2. Bangui: in the Bobangui language, it means "the rapids." Bangui is located at the first great rapid of the Ubangi River.

Change history: 

  1. 1946-10-16: Ubangi-Shari organized as a territory, divided into regions of Haute-Sangha (capital Berbérati), Kémo-Gribingui (Fort-Sibut), Lobaye (M'Baïki), M'Bomou (Bangassou), Ombella-M'Poko (Bangui), Ouaka-Kotto (Bambari), Ouham (Bossangoa), and Ouham-Pendé (Bozoum), and autonomous districts of Birao (Birao) and N'Délé (N'Délé).
  2. 1957: Name of Obo district changed to Zandé and its status changed to autonomous district.
  3. 1960-12-12: Name of Zandé autonomous district changed to Obo-Zémio.
  4. 1961-01-23: Status of regions changed to prefectures. At this time, the Central African Republic was divided into the prefectures of Basse-Kotto (capital Mobaye), Bouar-Baboua (Bouar), Haute-Kotto (Bria), Haute-Sangha (Berbérati), Kémo-Gribingui (Fort-Sibut), Lobaye (M'Baïki), M'Bomou (Bangassou), Obo-Zémio (Obo), Ombella-M'Poko (Bangui), Ouaka (Bambari), Ouham (Bossangoa), and Ouham-Pendé (Bozoum), and the autonomous sub-prefectures of Birao (Birao) and N'Délé (N'Délé).
  5. 1961-12-22: The names of two prefecture capitals were changed from Fort-Crampel to Crampel and from Fort-Sibut to Sibut by Law No. 61/285.
  6. 1964-01-03: Bangui split from Ombella-M'Poko and became an autonomous city, a status on par with a prefecture, by Law No 63.445.
  7. 1964-11-20: Capital of Ombella-M'Poko moved from Bangui to Bimbo. Status of Birao and N'Délé changed from sous-préfectures autonomes (autonomous sub-prefectures) to prefectures. Name of N'Délé changed to Bamingui-Bangoran. Name of Obo-Zemio changed to Haut-Mbomou. Name of Bouar-Baboua changed to Nana-Mambéré. Name of Birao prefecture changed to Vakaga.
  8. 1967-05-12: Capital of Ombella-M'Poko moved from Bimbo to Boali by Decree No. 67/172.
  9. 1972-09-29: "Code Officiel Géographique" created by decree no. 72/322. This was a four-level hierarchical code for the administrative subdivisions of the Central African Republic. The first digit represented a "province économique". According to the decree, "the Central African Republic may be divided into six economic provinces". My interpretation is that these provinces were not part of the administrative structure, but just convenient groupings. The first two digits represented a prefecture; the first three, a sub-prefecture; and a five-digit code represented a commune. The decree speaks of "assimilating Bangui to a prefecture", meaning that it is really a commune but is administratively on a par with the prefectures. The table below shows the prefectures with their official geographic codes as of this date.
15 prefectures2,256,000622,577
  • CG: Code Officiel Géographique. First digit
    represents province: 1 = Bangui, 2 = Sud,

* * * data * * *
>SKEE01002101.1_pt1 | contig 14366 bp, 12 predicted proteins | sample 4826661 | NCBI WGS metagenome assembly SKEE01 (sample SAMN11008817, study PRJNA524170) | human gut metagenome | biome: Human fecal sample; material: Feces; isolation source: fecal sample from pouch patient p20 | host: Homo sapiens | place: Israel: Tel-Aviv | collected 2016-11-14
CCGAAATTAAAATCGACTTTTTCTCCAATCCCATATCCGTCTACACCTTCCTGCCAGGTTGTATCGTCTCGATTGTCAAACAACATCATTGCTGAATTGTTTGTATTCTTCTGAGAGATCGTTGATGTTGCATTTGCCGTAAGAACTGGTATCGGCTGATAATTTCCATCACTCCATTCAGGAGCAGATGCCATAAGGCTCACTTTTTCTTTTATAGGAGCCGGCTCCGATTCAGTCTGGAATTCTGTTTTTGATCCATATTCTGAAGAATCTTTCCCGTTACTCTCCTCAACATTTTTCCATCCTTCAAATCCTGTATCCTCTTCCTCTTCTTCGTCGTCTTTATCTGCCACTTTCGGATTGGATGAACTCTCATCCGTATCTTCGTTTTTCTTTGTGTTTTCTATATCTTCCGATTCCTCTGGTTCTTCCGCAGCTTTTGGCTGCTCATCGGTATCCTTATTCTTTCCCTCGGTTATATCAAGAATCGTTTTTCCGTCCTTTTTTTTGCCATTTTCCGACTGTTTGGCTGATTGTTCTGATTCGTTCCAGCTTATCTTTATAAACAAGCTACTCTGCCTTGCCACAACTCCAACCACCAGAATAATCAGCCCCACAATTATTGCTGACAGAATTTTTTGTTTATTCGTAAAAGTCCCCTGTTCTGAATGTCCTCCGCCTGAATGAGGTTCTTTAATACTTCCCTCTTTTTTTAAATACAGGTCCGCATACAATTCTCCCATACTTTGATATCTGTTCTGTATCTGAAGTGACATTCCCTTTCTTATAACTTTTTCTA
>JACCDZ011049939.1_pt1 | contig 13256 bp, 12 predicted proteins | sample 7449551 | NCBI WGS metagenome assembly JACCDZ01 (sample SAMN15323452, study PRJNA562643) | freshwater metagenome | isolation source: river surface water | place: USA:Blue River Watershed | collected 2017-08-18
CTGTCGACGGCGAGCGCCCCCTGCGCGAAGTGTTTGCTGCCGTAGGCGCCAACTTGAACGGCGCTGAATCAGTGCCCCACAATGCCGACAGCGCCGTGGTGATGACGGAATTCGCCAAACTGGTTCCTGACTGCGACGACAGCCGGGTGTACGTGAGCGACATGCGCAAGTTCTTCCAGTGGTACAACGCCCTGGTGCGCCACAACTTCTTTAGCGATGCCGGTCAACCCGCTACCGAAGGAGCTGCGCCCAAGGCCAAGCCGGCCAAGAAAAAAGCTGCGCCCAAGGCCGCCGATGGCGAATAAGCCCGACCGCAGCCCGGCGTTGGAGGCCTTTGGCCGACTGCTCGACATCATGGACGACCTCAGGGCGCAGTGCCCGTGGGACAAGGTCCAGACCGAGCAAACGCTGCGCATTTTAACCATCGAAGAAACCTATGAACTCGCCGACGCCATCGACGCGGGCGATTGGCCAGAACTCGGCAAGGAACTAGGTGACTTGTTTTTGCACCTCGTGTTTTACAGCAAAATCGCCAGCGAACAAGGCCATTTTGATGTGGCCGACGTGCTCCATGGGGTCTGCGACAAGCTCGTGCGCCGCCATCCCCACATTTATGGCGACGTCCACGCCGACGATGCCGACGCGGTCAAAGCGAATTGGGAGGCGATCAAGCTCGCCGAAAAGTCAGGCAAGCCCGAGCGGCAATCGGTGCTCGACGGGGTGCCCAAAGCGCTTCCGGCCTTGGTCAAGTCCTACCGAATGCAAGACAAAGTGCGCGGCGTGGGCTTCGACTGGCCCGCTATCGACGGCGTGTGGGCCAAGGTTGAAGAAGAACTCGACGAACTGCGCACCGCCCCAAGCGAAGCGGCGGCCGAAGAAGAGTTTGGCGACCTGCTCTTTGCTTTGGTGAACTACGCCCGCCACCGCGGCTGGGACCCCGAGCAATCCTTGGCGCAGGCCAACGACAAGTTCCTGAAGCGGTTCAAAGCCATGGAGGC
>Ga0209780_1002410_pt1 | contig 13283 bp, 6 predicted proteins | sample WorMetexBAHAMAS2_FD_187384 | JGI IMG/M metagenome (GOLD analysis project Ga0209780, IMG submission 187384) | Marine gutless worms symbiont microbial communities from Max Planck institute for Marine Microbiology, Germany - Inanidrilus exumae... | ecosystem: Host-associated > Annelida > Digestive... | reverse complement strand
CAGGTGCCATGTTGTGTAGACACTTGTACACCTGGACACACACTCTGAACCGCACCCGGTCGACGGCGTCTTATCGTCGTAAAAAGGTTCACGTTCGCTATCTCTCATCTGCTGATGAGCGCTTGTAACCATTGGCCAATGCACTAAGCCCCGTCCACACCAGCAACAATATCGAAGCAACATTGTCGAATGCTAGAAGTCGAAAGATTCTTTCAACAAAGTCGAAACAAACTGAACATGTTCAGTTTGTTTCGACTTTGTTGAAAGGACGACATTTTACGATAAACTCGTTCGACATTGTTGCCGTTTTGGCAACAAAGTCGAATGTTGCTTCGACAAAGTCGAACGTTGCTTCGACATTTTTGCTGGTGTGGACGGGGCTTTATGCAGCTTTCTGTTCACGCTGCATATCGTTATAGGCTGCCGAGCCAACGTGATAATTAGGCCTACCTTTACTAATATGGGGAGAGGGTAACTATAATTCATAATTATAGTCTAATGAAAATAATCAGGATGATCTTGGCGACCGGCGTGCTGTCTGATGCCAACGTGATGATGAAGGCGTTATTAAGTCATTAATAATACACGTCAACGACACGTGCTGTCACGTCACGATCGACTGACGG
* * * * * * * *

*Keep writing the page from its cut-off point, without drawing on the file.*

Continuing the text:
3 = Ouest, 4 = Centre, 5 = Nord, 6 = Est
  • Population: 1968 estimate.
  • Source for population and area: Encyclopædia
    Britannica, 1984 edition. Figures for Bangui
    included in Ombella-M'Poko.
  1. 1974-08-06: Kémo-Gribingui prefecture split into Kémo and Gribingui-Économique (the economic prefecture of Gribingui). Name of the capital of Gribingui-Économique changed from Crampel to Kaga Bandoro.
  2. ~1974: Sangha-Économique (the economic prefecture of Sangha) formed by taking about 14,150 km.² of Haute-Sangha, plus 5,250 km.² of Lobaye.
  3. ~1982: Capital of Ombella-M'Poko moved from Boali back to Bimbo.
  4. ~1982: Name of Sangha[-Économique] changed to Sangha-Mbaéré.
  5. ~1992: Name of Gribingui[-Économique] changed to Nana-Grébizi. Name of Haute-Sangha changed to Mambéré-Kadéï. Name of Kémo-Gribingui changed to Kémo.

Other names of subdivisions: 

  1. Bamingui-Bangoran: N'Délé, Ndélé (obsolete)
  2. Haut-Mbomou: Haut-M'bomou (variant); Obo-Zemio (obsolete)
  3. Kémo: Kémo-Gribingui, Kémo-Ibingui (obsolete)
  4. Mambéré-Kadéï: Haute-Sangha (obsolete); Mambéré Kadéi (variant)
  5. Mbomou: M'Bomou (variant)
  6. Nana-Grébizi: Gribingui, Gribingui-Économique, Ibingui (obsolete); Nana Gribizi (variant)
  7. Nana-Mambéré: Bouar-Baboua, Buar-Baboua (obsolete); Nana Nambéré (variant)
  8. Ombella-M'Poko: Ombella-Mpoko, Ombelle Mpoko (variant)
  9. Sangha-Mbaéré: Sangha, Sangha-Économique (obsolete); Sangha M'baéré (variant)
  10. Vakaga: Birao (obsolete)

Population history:



1960 data are from an "enquête démographique" (demographic investigation).


  1. [1] Répartition de la population par sexe, selon la préfecture en 1988 et en 2003 . Division des Statistiques, des Études Économiques et Sociales of the Central African Republic (retrieved 2005-11-10).
  2. [2] Where's that vehicle come from?  (retrieved 2003-11-12).
  3. [3] Decree of 2004-10-01, defining electoral districts (, dead link, retrieved 2006-08-12).
  4. [4] Africa Data Dissemination Service: map of administrative boundaries (, dead link, retrieved 2004-04-20).
  5. [5] "Atlas de la République Centrafricaine", Pierre Vennetier et al., Les Éditions Jeune Afrique, Paris, 1984.
  6. [6] "Provinces and Provincial Capitals of the World, 2nd Ed.", Morris Fisher. Scarecrow Press, Metuchen, N.J., 1985.
  7. [7] Fifth United Nations Conference on the Standardization of Geographical Names. Vol. II. New York: United Nations, 1991.